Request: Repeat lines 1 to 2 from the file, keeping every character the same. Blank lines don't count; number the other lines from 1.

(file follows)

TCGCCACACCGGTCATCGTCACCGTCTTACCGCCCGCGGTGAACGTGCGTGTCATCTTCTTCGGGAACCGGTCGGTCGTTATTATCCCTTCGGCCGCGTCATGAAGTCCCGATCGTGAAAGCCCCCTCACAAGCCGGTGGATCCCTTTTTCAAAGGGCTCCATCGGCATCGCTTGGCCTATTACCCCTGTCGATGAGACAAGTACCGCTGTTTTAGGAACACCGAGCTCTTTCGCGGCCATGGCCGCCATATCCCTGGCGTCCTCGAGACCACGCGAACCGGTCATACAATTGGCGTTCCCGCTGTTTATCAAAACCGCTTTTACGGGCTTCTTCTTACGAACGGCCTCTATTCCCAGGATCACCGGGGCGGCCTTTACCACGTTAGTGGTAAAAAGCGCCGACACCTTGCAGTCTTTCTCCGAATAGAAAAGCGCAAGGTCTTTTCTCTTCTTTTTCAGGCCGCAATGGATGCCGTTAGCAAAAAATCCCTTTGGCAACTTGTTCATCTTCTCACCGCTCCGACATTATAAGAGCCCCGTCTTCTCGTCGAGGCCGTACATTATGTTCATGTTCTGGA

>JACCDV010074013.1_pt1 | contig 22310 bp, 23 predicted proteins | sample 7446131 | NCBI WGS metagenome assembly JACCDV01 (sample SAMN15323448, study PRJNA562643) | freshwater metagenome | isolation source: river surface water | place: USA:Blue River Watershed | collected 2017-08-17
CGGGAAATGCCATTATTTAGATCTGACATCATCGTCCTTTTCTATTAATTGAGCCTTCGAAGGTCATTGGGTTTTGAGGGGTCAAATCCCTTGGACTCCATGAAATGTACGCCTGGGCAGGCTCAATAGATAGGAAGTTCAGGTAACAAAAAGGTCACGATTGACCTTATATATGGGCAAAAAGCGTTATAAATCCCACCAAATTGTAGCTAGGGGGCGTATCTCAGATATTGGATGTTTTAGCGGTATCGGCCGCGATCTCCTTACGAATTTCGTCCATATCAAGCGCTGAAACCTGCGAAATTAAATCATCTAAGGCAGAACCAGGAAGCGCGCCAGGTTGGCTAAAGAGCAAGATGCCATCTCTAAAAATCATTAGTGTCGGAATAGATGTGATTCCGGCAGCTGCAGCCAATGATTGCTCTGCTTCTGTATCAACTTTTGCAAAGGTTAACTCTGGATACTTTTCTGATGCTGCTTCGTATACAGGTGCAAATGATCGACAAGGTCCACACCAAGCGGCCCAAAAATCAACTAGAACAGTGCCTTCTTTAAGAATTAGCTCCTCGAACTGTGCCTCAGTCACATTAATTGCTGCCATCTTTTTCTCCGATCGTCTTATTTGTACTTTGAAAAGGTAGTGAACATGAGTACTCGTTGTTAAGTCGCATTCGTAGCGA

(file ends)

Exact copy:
TCGCCACACCGGTCATCGTCACCGTCTTACCGCCCGCGGTGAACGTGCGTGTCATCTTCTTCGGGAACCGGTCGGTCGTTATTATCCCTTCGGCCGCGTCATGAAGTCCCGATCGTGAAAGCCCCCTCACAAGCCGGTGGATCCCTTTTTCAAAGGGCTCCATCGGCATCGCTTGGCCTATTACCCCTGTCGATGAGACAAGTACCGCTGTTTTAGGAACACCGAGCTCTTTCGCGGCCATGGCCGCCATATCCCTGGCGTCCTCGAGACCACGCGAACCGGTCATACAATTGGCGTTCCCGCTGTTTATCAAAACCGCTTTTACGGGCTTCTTCTTACGAACGGCCTCTATTCCCAGGATCACCGGGGCGGCCTTTACCACGTTAGTGGTAAAAAGCGCCGACACCTTGCAGTCTTTCTCCGAATAGAAAAGCGCAAGGTCTTTTCTCTTCTTTTTCAGGCCGCAATGGATGCCGTTAGCAAAAAATCCCTTTGGCAACTTGTTCATCTTCTCACCGCTCCGACATTATAAGAGCCCCGTCTTCTCGTCGAGGCCGTACATTATGTTCATGTTCTGGA

>JACCDV010074013.1_pt1 | contig 22310 bp, 23 predicted proteins | sample 7446131 | NCBI WGS metagenome assembly JACCDV01 (sample SAMN15323448, study PRJNA562643) | freshwater metagenome | isolation source: river surface water | place: USA:Blue River Watershed | collected 2017-08-17